Hope you enjoy!

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Tôm Rang Muối (Vietnamese Style Crispy Salted Prawns)
Serves 4-6

Ingredients:

1 Pound Prawns, heads-on
1 Cup Rice Flour (or cornstarch, tempura powder, etc.)
1½ Tablespoon Kosher Salt
1 Red Chili Pepper, sliced
¼ Cup Green Scallions, sliced
Vegetable Oil for Frying

Devein the prawns while keeping the shells in tact. This can be done by using a sharp knife to slice the backs of the prawns. Remove and discard the veins. Using kitchen shears, snip off the antennas and legs. Place the prawns in a colander and run cool water over them. Gently shake to drain the water and use paper towels to dry off excess moisture. Sprinkle salt over the prawns, tossing well to cover each prawn. Place the colander with prawns (with a bowl underneath to catch any excess fluid) in the refrigerator for 10 minutes.

In a large pot (or deep fryer), preheat oil to 375 degrees.

Remove prawns from the refrigerator and sprinkle rice flour all over. Toss the prawns to coat and sift to get rid of any extra flour. In batches, carefully add the prawns into the hot oil and cook for about 2-3 minutes or until lightly golden and crispy. Transfer the fried prawns to a paper towel lined plate. When the grease has been drained, gently toss the prawns with scallions and chilies. Serve immediately.

**This is my submission to Delicious Vietnam #17 a monthly blogging event celebrating Vietnamese cuisine which was started by Anh of A Food Lover’s Journey and Hong & Kim of  Ravenous Couple. For more information, please visit Delicious Vietnam Thanks to Phuoc from Phuoc’n’delicious for hosting this month!**

Đậu Hũ Nước Đường Gừng (Vietnamese Soy Pudding with Ginger Syrup)

Đậu Hũ Nước Đường Gừng (Vietnamese Soy Pudding with Ginger Syrup)


Desserts (tráng miệng) are not a huge component to Vietnamese cuisine. Vietnamese “desserts” are usually fresh fruits but there are a few such as various forms of chè (sweet soups/puddings), rau câu (flavored jellos/gelatin), bánh (“cakes” that could include sweet cassava cakes, taro cakes, glutinous rice flour & coconut milk cakes, doughnuts, etc.), or kẹo (“candies” that are flavored with coconut, sesame, etc.).

Growing up, our Mom and grandma Mệ would often make such desserts. Some family favorites included Chè xôi nước (sticky rice dumplings filled with mung beans in a ginger-sugar soup), Chè đậu trắng (with black eyed peas),  Chè đậu xanh (with mung bean), and the gorgeous & colorful thạch Mom would create.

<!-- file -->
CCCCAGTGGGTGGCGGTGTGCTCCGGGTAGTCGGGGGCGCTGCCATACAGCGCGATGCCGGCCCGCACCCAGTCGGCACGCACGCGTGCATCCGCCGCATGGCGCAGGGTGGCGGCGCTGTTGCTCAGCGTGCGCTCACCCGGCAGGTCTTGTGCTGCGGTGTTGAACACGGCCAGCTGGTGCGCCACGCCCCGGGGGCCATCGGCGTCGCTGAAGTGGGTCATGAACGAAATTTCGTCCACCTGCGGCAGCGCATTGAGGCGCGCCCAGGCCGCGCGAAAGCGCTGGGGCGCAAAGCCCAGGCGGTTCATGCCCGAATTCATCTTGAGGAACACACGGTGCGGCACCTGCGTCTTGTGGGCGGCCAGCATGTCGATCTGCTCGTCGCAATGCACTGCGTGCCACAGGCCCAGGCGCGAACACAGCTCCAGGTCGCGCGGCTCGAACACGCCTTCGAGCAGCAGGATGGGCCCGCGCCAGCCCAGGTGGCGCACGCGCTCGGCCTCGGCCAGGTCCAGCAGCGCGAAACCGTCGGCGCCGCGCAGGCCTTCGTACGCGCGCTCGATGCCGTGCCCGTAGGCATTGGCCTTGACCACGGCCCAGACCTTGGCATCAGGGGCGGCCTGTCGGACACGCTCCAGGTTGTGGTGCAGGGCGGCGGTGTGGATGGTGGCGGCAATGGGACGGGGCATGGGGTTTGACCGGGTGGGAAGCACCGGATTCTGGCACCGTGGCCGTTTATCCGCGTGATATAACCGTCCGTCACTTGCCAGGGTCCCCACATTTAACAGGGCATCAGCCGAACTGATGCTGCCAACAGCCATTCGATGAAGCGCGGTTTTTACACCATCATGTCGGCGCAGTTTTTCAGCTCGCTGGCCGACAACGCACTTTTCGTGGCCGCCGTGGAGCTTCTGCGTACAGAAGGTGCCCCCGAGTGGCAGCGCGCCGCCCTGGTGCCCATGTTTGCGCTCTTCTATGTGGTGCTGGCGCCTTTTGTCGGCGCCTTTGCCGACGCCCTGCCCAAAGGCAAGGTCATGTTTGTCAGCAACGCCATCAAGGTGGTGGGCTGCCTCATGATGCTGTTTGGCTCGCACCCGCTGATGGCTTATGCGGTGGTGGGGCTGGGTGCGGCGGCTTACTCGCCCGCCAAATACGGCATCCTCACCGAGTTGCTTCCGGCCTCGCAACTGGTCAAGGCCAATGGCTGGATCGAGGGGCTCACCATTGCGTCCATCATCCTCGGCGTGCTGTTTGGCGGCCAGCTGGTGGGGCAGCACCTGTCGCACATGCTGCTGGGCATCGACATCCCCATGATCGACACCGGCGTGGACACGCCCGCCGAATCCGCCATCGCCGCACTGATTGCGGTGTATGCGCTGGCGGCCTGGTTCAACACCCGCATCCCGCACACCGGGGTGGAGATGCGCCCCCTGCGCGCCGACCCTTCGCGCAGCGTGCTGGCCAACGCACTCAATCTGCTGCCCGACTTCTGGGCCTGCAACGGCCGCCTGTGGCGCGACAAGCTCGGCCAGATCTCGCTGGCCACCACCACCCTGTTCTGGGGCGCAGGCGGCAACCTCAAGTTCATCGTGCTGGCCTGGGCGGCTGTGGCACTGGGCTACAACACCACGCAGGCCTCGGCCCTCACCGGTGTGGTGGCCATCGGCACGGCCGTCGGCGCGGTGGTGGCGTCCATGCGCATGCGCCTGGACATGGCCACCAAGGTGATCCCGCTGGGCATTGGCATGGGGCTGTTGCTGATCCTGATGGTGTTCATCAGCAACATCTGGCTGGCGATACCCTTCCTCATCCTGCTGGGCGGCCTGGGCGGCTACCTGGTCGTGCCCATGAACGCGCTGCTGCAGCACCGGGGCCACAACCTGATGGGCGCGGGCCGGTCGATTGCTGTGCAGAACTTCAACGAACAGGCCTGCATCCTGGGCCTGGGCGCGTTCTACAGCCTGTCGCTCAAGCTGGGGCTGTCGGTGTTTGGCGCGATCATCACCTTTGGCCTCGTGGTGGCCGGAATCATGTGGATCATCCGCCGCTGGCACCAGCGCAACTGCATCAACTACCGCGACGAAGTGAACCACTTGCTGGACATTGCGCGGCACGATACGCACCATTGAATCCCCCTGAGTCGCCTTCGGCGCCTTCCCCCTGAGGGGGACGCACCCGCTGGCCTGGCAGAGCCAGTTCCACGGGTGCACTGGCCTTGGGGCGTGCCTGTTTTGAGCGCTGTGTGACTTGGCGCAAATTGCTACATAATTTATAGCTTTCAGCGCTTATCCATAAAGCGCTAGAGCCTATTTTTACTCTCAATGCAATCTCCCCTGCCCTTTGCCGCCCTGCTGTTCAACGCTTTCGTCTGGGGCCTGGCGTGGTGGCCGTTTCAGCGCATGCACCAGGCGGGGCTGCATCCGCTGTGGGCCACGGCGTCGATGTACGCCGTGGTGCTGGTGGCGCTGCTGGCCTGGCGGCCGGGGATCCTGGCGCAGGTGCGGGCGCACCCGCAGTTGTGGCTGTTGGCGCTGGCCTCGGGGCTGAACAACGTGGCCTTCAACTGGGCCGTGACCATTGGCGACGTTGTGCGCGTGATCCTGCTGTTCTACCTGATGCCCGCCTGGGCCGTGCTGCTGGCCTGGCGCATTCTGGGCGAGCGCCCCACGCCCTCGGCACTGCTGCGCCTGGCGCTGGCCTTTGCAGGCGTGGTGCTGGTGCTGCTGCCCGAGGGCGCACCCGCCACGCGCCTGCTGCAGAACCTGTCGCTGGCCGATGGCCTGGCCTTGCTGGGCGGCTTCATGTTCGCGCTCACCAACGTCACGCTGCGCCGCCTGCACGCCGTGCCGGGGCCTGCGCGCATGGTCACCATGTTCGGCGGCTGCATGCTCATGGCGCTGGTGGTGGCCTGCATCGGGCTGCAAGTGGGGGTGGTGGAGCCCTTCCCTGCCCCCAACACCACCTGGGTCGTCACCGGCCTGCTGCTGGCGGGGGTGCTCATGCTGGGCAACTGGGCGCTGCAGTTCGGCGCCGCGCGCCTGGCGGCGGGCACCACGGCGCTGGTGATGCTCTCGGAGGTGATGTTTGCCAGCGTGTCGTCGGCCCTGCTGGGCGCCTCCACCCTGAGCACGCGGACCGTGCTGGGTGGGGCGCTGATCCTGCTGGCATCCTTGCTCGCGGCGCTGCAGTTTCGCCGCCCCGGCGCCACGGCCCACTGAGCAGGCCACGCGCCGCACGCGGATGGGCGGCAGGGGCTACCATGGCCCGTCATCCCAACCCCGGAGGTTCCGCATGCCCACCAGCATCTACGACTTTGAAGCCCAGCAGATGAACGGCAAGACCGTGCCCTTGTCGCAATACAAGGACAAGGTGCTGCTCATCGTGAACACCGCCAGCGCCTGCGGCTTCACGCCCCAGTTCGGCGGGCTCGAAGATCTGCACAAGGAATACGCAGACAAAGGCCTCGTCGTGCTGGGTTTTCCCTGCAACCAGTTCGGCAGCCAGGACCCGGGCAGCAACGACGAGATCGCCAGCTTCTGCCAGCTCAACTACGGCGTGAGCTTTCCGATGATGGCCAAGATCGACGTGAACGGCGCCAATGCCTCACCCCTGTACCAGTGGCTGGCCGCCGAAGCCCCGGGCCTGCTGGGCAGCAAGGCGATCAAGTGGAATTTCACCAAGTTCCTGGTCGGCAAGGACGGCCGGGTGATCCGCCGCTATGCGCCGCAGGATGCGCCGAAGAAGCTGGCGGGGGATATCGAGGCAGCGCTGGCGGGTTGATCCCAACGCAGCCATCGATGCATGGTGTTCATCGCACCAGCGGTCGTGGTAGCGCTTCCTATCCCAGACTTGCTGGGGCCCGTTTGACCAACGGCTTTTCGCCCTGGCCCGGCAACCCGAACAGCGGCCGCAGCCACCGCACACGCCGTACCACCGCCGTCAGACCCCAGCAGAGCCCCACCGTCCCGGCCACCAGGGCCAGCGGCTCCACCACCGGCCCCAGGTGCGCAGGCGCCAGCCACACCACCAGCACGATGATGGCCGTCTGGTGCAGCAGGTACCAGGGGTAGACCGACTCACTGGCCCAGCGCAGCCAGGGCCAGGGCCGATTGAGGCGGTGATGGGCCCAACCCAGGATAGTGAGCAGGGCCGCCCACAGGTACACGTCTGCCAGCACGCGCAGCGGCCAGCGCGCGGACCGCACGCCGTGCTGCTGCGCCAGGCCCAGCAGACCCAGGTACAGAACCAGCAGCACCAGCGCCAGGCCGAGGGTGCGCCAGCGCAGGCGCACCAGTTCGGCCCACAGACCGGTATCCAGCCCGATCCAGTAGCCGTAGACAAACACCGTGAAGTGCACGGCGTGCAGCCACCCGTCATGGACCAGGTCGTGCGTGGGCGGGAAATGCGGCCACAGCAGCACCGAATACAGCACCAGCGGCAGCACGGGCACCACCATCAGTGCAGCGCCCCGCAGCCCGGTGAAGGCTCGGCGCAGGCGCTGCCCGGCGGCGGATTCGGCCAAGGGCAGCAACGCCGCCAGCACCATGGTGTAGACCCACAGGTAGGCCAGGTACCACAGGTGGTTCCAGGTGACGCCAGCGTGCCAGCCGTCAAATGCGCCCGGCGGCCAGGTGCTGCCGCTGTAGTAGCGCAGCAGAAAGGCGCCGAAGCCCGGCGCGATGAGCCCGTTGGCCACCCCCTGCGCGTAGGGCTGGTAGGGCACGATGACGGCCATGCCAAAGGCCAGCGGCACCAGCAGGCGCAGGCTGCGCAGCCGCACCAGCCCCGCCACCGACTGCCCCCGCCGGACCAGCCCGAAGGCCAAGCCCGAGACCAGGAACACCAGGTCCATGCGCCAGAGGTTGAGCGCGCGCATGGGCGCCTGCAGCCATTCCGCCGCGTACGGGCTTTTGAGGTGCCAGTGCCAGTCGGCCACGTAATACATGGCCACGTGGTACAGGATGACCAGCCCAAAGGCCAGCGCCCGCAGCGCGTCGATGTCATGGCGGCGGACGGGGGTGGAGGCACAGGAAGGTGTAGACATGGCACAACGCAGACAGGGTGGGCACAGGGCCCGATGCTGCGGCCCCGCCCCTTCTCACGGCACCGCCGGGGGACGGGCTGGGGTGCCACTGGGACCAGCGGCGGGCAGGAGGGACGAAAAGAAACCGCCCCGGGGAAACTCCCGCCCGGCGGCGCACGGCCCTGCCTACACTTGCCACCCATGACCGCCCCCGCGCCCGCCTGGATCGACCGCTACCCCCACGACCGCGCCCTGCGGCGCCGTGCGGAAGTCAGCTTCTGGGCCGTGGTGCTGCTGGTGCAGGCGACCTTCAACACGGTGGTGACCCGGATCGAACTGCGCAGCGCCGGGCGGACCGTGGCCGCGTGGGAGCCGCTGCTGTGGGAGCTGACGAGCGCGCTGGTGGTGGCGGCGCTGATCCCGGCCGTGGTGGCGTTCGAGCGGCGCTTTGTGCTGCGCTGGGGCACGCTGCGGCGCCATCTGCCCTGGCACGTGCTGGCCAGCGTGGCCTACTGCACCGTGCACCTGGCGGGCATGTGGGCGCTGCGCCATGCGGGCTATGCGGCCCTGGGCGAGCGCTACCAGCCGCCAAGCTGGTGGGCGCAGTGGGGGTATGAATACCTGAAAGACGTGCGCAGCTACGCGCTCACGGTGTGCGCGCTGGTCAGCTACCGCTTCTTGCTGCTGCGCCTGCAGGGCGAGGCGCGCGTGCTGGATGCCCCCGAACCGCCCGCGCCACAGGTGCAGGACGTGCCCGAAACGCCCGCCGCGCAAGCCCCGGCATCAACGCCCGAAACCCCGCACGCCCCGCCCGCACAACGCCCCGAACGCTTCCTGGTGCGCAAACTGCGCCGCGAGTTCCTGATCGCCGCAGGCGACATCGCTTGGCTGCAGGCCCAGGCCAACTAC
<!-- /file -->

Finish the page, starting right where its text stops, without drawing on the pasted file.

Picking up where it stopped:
Lately, our big sis, N, has taken up the reigns in this area and has shared her preparation of Đậu Hũ Nước Đường Gừng (Soy Pudding with Ginger Syrup) with me…..and well, now you :)

Đậu Hũ Nước Đường Gừng (Vietnamese Soy Pudding with Ginger Syrup)

Đậu Hũ Nước Đường Gừng (also spelled as “đậu phụ” ortàu hũ”) is surprisingly easy to make, tasty, and only uses 5 ingredients! Unsweetened soy milk is combined with agar-agar and is topped with a generous helping of syrup that has been flavored with slightly spicy & aromatic ginger. You just can’t get any easier than that!

The texture of Đậu Hũ Nước Đường Gừng is up to personal preference. You can find it quite soft and silky—kind of like the texture of panna cotta. In those cases, the Đậu Hũ  is usually made with gelatin. However, if you prefer a slightly firmer texture (like how my nieces and I do) then the ratios below with agar-agar are the way to go. And by using agar-agar and the appropriate sugar, it can be a great Vegan dessert, too!

I also like to sometimes flavor my Đậu Hũ with lá duá (pandan). To me, pandan has a floral and even coconut flavor to it. If I have fresh leaves, I’ll bruise the leaves up and steep it in the soy milk before adding in the agar-agar. If using the pandan flavoring (as seen above), I add about 1-2 teaspoons of it into the liquids before ladling it into the serving dishes.

If you’re looking for a dessert to cool down with this summer, try out this Đậu Hũ Nước Đường Gừng. It’s light but will fulfill any sweet tooth with very minimal guilt :)

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Đậu Hũ Nước Đường Gừng (Vietnamese Soy Pudding with Ginger Syrup)
Serves 8

Ingredients:

4 Cups Unsweetened Soy Milk
½ Tablespoon Agar-Agar Powder
1 Cup Light Brown Sugar
½ Cup Warm Water
3 Inch Ginger Knob, peeled and sliced

In a saucepan, heat soy milk over medium heat until it begins to simmer. Whisk in agar-agar powder until dissolved. Cook on a low simmer, mixing frequently for approximately 7-8 minutes. Using a fine mesh sieve, strain the liquids before dividing between 8 4-ounce dishes. After a few minutes, use toothpicks and run along the side/tops of each dish to remove & discard the thin “skin” layer that has formed on top. Allow to cool to room temperature on the counter then, cover each dish and refrigerate for a minimum of 4 hours or until firm.